Physical health and mental health
The symbiotic nature of physical and mental health is being increasingly acknowledged and is something that not-for-profit directors are paying more attention to.
“My experience over a number of years of people who end up being quite unwell both mentally and physically is that the two go hand in hand. If you’re not looking after yourself mentally it often follows that you don’t look after yourself physically or vice versa”, explains David Prince, people director at the MS Society.
As such, maintaining physical health is an important part of directors’ self-care strategies. This includes eating well and doing physical exercise such as running and cycling.
“A big part of my self-care is the pleasure of running; the feeling of being fit and healthy and active but also the emotional benefits that it has”, says chief executive of Arthritis Care, Judi Rhys.
Getting regular massages and maximising the amount of sleep are other strategies that the directors have for maintaining both physical and mental health.
Directors’ self-care strategies
Self-care strategies extend beyond the ‘life’ part of the work/life balance. Not-for-profit directors highlight the importance of building self-care strategies into the workplace and working practices as well. One of the most important aspects of this is taking breaks and time out when needed.
“It doesn’t have to be massive”, says Bradshaw, “it might be going for a walk around the block or it might be watching a bit of comedy on YouTube”.
This might include working from home for the day in order to get that extra headspace – something that some directors encourage other people in the organisation to do.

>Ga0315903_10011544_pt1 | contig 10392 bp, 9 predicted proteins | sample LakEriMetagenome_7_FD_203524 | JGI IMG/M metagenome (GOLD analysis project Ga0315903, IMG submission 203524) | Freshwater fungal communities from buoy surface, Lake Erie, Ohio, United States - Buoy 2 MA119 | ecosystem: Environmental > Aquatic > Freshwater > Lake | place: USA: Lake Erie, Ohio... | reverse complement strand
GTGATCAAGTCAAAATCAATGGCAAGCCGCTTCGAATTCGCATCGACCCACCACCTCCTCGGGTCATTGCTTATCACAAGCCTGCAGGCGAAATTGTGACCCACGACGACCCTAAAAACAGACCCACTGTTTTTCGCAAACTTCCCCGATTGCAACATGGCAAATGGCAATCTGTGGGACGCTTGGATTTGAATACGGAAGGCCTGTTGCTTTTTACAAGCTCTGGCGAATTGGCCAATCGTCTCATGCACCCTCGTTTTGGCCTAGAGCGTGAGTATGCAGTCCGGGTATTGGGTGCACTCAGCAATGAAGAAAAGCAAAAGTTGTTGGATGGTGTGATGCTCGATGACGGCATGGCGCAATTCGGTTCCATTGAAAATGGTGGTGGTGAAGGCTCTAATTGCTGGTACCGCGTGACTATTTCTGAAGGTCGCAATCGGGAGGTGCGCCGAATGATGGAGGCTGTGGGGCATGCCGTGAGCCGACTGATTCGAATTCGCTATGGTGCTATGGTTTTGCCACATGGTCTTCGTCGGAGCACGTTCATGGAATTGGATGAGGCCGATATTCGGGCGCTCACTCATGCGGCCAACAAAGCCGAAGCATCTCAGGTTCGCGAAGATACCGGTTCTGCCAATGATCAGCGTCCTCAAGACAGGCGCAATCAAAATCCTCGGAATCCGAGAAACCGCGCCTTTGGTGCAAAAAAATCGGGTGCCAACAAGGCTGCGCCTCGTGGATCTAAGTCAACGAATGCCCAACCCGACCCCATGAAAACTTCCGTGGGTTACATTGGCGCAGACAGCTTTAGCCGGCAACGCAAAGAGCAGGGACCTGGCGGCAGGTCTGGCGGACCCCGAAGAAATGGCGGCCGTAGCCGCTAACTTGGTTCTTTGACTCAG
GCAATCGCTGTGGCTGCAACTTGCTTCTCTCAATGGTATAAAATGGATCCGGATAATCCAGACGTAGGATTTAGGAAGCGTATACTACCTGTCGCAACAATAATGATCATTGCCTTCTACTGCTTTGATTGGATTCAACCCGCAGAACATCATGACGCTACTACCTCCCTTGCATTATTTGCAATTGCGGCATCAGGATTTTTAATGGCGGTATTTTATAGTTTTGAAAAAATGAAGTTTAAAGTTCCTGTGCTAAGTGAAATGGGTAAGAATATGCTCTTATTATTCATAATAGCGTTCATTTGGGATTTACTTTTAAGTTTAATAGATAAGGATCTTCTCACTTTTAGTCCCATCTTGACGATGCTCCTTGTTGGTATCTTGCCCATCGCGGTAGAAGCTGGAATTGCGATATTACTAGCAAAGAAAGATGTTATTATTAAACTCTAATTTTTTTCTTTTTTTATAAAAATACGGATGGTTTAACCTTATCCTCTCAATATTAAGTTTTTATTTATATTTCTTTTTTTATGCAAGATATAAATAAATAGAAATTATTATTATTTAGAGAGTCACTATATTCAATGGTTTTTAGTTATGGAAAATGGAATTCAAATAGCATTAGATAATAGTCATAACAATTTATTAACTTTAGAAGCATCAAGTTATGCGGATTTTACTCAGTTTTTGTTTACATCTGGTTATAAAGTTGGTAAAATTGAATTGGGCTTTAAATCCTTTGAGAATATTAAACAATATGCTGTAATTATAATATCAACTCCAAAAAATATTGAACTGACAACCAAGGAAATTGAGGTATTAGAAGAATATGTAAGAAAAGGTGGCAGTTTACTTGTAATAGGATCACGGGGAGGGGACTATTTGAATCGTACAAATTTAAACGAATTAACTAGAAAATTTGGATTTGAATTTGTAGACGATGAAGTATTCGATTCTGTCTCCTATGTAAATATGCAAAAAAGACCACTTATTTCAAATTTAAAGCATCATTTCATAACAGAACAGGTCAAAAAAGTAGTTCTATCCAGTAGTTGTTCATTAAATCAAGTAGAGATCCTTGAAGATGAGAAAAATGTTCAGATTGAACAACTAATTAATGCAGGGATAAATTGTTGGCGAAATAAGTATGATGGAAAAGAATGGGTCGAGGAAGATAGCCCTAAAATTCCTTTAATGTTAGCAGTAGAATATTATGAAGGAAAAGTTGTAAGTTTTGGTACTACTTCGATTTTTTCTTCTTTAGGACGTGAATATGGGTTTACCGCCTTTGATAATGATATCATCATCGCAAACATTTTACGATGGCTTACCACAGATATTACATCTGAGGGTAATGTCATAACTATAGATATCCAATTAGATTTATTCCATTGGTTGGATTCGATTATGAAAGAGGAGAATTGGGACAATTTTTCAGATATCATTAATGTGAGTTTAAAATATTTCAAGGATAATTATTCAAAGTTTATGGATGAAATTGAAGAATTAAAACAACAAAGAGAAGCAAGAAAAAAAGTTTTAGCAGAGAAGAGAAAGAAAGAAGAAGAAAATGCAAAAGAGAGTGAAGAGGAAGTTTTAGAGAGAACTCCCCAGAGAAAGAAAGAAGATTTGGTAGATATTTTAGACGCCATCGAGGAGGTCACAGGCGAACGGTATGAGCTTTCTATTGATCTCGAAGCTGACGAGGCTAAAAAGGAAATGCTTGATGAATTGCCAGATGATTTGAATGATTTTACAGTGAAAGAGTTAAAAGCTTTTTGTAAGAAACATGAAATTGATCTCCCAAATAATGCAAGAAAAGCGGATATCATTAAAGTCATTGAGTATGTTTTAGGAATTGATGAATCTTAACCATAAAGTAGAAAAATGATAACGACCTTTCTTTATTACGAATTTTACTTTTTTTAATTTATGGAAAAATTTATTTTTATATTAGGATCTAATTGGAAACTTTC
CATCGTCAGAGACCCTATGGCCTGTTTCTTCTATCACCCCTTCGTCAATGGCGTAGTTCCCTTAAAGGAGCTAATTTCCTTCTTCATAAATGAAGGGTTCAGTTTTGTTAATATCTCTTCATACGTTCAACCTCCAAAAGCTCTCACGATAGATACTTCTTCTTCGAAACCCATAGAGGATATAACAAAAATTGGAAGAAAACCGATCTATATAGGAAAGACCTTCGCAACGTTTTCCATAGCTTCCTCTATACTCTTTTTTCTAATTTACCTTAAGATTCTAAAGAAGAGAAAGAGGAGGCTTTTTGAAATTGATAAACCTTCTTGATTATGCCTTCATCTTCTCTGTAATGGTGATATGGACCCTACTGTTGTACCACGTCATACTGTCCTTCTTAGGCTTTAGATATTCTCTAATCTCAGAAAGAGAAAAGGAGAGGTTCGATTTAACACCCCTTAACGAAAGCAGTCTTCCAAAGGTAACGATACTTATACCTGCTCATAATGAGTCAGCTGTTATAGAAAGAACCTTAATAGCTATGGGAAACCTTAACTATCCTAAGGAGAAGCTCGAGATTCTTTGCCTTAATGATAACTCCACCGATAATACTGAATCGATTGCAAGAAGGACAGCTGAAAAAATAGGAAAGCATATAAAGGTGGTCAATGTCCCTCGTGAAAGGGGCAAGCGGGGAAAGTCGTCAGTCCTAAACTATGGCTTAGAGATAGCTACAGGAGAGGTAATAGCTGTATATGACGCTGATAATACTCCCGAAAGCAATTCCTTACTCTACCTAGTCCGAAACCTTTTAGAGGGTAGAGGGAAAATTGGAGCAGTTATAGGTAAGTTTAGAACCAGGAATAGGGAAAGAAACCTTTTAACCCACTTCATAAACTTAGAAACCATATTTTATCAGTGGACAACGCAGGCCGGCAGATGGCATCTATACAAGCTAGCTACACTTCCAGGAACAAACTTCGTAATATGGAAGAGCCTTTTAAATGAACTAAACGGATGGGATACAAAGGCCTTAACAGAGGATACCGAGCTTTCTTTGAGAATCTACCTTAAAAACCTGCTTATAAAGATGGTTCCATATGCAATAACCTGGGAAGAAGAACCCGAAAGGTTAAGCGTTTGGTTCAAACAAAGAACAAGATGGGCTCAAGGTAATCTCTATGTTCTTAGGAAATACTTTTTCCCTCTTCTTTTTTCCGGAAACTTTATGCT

Creating this space within the working week enables people to gain more perspective and ultimately do a better job and be better leaders.
“I say to people, when I’m at home I have got a list of things to do but I’m just creating space, to get some thinking done,” says Mark Flannagan.
Self-care in the workplace is also about knowing when to get help and drawing on support from colleagues and networks, and from professional help available.
Engaging a coach or counsellor, or getting involved in mindfulness courses or training on self-care can have the dual benefit of improving personal wellbeing and demonstrating the benefits of such services to employees, as in Alison Lowe’s case.
Drawing on networks of people in similar positions also provides support, particularly among charity leaders, who can find themselves feeling lonely and over-burdened with responsibility.
“I have people who I trust and I was able with a colleague the other week to say ‘I feel a bit shit at the moment’. And we compared notes,” explains Mark Flannagan, “We need to build up trust in our friendships, we need to be supportive.”
Although these self-care strategies won’t remove the everyday stresses and difficulties of working within a non-profit organisation, they enable individuals and the organisation as a whole to cope when issues arise.
“When I’m feeling more stressed I’m less able to be completely rational,” explains Rhys, “but when I’m in a good place I’m much more able to think ‘well it hasn’t happened’, or ‘the reason they haven’t called you back is maybe because they’ve got their phone switched off’… And so I’m much more able to be in control of things.”
By focusing on personal self-care strategies and modelling them to staff, not-for-profit directors are able to build this resilience both for themselves and for the organisations as a whole. This makes people more healthy, more productive and able to separate themselves from the jobs and causes that they are dedicated to.
This article is the second in a series developed as a result of in-depth interviews commissioned by Bird and conducted with leaders of not-for-profit organisations on the subjects of self-care, wellbeing and staff development. The articles bring together the key themes shared by these leading practitioners, offering insights into their perceptions and approaches and providing a valuable tool for those wanting to improve wellbeing in the not-for-profit sector.
Kate Massarella is an independent social researcher writing on behalf of Bird: an organisation that promotes and facilitates self-care and wellbeing in the charity sector, founded by Hannah Massarella.
– See more at: https://www.civilsociety.co.uk/voices/kate-massarella-the-personal-struggles-and-self-care-strategies-of-directors.html#sthash.qA7pPS4K.dpuf